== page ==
Conjoined Twins Did Not Get Best Post-surgery Care Says Nepal Doctor

 Conjoined Twins Did Not Get Best Post-surgery Care Says Nepal Doctor
A Nepalese doctor has revealed that Singapore surgeons who operated on conjoined Nepalese twins had not provided adequate post-operative care for the sisters.
Basant Pant, a neurosurgeon in Kathmandu, said Ganga and Jamuna Shrestha had not been given the "best care" after the marathon operation that separated them in the city-state seven years ago.

"Have the twins been given the best care? The answer is no," Pant told the Straits Times newspaper.

The twins did not receive the necessary physiotherapy and occupational therapy, Pant said, adding that doctors had failed to bring the girls back to Singapore as promised to repair their skulls, the newspaper reported.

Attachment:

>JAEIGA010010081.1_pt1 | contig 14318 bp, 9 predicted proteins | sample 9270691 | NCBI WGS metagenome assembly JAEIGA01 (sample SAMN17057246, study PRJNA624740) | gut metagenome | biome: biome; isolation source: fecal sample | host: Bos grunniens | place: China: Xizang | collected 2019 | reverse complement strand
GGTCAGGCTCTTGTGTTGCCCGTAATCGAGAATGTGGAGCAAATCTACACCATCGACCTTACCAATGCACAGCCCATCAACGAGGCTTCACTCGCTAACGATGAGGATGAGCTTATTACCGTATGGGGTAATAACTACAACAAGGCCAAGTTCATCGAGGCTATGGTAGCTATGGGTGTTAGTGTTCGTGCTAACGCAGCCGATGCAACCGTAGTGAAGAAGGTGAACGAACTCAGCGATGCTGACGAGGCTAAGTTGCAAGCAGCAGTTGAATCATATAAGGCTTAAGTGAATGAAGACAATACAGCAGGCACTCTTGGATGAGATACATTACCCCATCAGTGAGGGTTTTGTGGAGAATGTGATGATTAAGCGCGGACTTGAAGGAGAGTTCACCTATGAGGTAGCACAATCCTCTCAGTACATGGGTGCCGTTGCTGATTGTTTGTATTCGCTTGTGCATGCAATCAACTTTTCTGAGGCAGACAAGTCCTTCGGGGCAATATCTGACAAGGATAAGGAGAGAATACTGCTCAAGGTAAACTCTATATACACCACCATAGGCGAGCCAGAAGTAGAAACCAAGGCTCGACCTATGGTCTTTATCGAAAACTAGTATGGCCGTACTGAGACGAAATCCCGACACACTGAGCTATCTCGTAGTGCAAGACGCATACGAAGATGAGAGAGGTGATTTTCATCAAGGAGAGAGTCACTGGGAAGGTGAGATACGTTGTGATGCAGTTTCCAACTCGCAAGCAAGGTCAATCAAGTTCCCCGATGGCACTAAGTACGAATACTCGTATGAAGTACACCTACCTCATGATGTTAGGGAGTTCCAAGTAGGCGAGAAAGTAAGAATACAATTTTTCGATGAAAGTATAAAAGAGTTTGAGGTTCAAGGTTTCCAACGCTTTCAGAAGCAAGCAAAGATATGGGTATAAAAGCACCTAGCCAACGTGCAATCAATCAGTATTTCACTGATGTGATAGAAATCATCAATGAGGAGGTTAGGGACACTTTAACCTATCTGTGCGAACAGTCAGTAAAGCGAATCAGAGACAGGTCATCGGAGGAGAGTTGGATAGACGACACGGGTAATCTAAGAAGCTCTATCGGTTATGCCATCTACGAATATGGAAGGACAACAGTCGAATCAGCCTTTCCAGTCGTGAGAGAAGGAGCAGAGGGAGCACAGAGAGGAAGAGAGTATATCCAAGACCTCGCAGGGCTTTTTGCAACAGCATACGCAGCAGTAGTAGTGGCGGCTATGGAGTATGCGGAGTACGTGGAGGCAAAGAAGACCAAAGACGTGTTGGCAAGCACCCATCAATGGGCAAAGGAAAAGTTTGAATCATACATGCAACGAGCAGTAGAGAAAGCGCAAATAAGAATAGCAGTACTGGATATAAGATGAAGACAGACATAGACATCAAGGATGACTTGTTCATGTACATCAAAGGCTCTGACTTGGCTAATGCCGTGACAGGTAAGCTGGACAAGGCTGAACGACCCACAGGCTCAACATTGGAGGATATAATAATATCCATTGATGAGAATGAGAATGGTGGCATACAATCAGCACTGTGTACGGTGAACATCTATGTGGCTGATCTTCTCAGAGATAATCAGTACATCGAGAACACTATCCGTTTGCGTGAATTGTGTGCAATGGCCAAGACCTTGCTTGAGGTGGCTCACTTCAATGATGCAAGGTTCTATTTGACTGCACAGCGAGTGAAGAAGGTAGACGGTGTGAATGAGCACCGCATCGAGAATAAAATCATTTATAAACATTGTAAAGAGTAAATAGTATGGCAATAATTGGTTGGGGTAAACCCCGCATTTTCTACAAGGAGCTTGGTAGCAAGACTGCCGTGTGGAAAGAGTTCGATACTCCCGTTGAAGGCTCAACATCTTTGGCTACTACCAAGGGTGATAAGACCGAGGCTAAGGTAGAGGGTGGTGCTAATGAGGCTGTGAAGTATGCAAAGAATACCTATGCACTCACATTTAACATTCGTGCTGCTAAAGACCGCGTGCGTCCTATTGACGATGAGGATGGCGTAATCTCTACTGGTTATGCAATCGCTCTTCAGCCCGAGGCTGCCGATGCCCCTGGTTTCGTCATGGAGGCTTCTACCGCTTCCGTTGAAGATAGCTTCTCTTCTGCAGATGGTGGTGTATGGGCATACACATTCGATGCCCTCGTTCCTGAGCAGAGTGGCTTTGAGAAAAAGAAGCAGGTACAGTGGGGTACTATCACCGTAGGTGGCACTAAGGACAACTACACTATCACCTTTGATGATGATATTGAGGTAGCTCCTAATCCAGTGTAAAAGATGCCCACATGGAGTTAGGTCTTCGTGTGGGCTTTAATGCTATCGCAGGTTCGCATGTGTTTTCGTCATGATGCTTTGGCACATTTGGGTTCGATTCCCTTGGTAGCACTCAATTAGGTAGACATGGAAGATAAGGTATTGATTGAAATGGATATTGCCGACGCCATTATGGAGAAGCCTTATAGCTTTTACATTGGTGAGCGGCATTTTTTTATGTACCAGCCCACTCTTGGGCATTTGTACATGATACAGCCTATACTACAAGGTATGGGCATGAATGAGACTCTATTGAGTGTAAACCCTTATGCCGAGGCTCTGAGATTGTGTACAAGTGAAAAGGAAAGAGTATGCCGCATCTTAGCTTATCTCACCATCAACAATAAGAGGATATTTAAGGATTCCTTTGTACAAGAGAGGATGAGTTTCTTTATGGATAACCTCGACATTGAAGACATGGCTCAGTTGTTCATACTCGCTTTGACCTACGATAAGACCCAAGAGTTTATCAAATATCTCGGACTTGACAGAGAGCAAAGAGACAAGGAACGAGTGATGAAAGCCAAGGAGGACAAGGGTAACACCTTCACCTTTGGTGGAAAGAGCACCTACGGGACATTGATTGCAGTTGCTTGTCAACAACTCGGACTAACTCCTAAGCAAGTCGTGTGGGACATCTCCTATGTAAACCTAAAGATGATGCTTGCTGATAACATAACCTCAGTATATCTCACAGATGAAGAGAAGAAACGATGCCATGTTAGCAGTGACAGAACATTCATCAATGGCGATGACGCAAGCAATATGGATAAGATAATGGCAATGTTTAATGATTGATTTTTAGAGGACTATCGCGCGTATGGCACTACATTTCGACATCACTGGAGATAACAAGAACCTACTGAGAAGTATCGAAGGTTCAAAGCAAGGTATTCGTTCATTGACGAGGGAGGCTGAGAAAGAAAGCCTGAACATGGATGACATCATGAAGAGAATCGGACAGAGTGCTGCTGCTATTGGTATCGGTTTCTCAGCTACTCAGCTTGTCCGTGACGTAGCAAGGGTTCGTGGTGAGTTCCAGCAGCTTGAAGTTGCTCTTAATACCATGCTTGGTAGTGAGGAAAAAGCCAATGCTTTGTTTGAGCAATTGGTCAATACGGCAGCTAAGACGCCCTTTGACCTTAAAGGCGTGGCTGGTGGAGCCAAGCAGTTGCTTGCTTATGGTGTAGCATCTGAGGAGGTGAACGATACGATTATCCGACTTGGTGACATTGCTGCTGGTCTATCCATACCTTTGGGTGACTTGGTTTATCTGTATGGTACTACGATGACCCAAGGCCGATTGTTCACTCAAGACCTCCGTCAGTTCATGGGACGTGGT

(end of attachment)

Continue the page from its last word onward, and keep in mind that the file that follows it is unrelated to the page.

Pant's comments followed the death of Ganga last week in a Kathmandu hospital from respiratory problems.

Jamuna needs reconstructive surgery on her skull and Singapore doctors should provide the treatment, said Pant.

"Singapore started the show, so it should finish it," he said.

The twins were born with fused skulls and were separated by a team of neurosurgeons at Singapore General Hospital in a 97-hour operation performed free of charge in 2001.

The girls returned to their parents in Kathmandu, but the operation left Ganga with brain damage and Jamuna unable to walk. They returned to Singapore in 2005 for additional treatment before returning to Nepal.

Keith Goh, who led the team that separated the girls, told the newspaper the they were not fit last time he saw them in 2005 for reconstructive skull surgery.


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